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Zuckerberg defends at Indian Q&A

Facebook's Mark Zuckerberg took part in a Q&A session at the Indian Institute of Technology in Dehli, responding to queries ranging from the project to Candy Crush notifications.

Not for the first time, he found himself jumping to the defence of the program which aims to connect millions of people to the internet. He denied that the walled-garden of went against the idea of net neutrality, but conceded that people had to "follow the basic rules of what is".

He pointed out that existing net neutrality laws made exceptions for free services, but these loopholes have been described by critics as 'fatal'. In a wide-ranging talk, Zuckerberg also announced plans to kill one of the biggest irritants of the social network - game invites for the likes of FarmVille and Candy Crush.

Ahead of the talk in India, the Facebook CEO had asked for questions to be put forward. One that was suggested was "I don’t want any more invitations to Candy Crush. How can I stop it?", and it was quickly voted up by Zuckerberg's followers. The good news? Plans are afoot to bring irritating game notifications and invites to an end.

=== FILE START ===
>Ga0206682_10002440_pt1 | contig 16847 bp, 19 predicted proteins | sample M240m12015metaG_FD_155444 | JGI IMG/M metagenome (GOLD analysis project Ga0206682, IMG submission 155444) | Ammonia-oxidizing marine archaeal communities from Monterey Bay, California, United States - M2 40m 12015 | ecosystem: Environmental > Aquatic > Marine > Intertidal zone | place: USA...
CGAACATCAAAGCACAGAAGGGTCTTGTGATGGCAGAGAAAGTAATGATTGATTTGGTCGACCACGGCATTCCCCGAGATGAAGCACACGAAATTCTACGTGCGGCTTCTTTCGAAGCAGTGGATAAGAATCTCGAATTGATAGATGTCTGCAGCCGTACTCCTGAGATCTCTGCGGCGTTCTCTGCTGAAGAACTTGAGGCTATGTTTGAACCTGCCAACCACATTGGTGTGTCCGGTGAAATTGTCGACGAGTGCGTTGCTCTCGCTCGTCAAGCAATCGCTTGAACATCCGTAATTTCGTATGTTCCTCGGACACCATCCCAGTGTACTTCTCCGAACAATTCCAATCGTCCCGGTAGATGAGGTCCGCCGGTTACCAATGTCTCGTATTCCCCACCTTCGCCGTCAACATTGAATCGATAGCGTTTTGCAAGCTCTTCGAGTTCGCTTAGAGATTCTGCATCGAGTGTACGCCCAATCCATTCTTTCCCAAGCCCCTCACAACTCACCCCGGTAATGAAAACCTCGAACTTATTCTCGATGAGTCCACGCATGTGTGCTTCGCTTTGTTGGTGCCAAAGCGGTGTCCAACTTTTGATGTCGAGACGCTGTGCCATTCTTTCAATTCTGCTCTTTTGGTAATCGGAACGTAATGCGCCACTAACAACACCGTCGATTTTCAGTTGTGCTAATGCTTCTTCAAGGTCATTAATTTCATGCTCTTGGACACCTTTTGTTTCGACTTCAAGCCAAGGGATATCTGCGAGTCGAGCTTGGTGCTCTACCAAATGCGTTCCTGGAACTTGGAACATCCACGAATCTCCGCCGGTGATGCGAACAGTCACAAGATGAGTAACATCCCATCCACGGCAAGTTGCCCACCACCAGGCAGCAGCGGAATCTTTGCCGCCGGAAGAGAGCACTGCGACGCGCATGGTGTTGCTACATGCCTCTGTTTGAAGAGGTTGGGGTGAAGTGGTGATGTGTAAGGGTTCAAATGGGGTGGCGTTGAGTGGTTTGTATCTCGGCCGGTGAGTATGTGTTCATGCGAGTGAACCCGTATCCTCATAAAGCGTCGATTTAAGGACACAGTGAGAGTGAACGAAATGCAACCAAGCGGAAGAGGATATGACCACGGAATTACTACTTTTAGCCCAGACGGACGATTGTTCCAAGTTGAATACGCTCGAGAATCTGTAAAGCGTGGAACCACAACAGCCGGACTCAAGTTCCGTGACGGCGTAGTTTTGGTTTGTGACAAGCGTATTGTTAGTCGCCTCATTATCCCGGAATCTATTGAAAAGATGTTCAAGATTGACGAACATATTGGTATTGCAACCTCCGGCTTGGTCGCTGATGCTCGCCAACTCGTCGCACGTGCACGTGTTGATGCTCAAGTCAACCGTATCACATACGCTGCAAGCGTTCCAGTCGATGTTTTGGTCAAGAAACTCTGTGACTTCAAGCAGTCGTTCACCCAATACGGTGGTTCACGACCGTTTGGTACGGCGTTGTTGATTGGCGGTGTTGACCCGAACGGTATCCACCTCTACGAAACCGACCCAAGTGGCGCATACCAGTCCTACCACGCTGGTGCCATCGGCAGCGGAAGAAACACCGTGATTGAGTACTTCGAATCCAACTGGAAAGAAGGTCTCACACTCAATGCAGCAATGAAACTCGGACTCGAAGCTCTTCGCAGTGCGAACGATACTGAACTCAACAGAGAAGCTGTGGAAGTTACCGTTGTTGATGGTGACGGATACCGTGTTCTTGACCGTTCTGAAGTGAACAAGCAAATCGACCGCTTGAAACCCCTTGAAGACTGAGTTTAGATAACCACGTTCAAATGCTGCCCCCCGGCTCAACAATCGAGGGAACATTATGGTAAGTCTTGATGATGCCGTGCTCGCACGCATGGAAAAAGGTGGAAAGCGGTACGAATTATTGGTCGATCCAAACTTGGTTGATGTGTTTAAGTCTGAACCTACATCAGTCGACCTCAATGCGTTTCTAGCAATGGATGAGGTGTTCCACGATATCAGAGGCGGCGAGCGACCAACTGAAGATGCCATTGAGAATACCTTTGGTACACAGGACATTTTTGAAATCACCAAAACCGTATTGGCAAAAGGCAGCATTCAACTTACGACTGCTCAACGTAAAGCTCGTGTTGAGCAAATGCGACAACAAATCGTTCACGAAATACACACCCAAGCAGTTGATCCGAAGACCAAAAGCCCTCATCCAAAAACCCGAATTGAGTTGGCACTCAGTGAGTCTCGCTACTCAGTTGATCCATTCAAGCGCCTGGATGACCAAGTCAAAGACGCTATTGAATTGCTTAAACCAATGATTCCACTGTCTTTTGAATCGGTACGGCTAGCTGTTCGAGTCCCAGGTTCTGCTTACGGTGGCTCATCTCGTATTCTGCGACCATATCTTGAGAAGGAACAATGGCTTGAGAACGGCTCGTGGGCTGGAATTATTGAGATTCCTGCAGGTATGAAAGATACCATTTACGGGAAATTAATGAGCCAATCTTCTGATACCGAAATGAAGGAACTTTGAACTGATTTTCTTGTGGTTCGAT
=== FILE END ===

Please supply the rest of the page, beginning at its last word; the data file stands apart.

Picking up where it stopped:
I sent a message to the person who runs the team in charge of our developer platform and I said by the time I do this Town Hall Q&A, I think it would be good if we had a solution to this problem [...] We hadn’t prioritised shutting [...] down [game notifications] because we just had other priorities but if this is the top thing that people care about then we’ll prioritize that and we'll do it.

Returning to subject of, Zuckerberg tried to silence its critics by saying: "If there's a fisherman in the village who now has access to [the] internet to sell some of his fish and provide for his family, no one gets hurt by that. That's good.

"We all have a moral responsibility to look out for people who don't have the internet. The people who aren't on the internet can't sign a petition pushing for more access to the internet."

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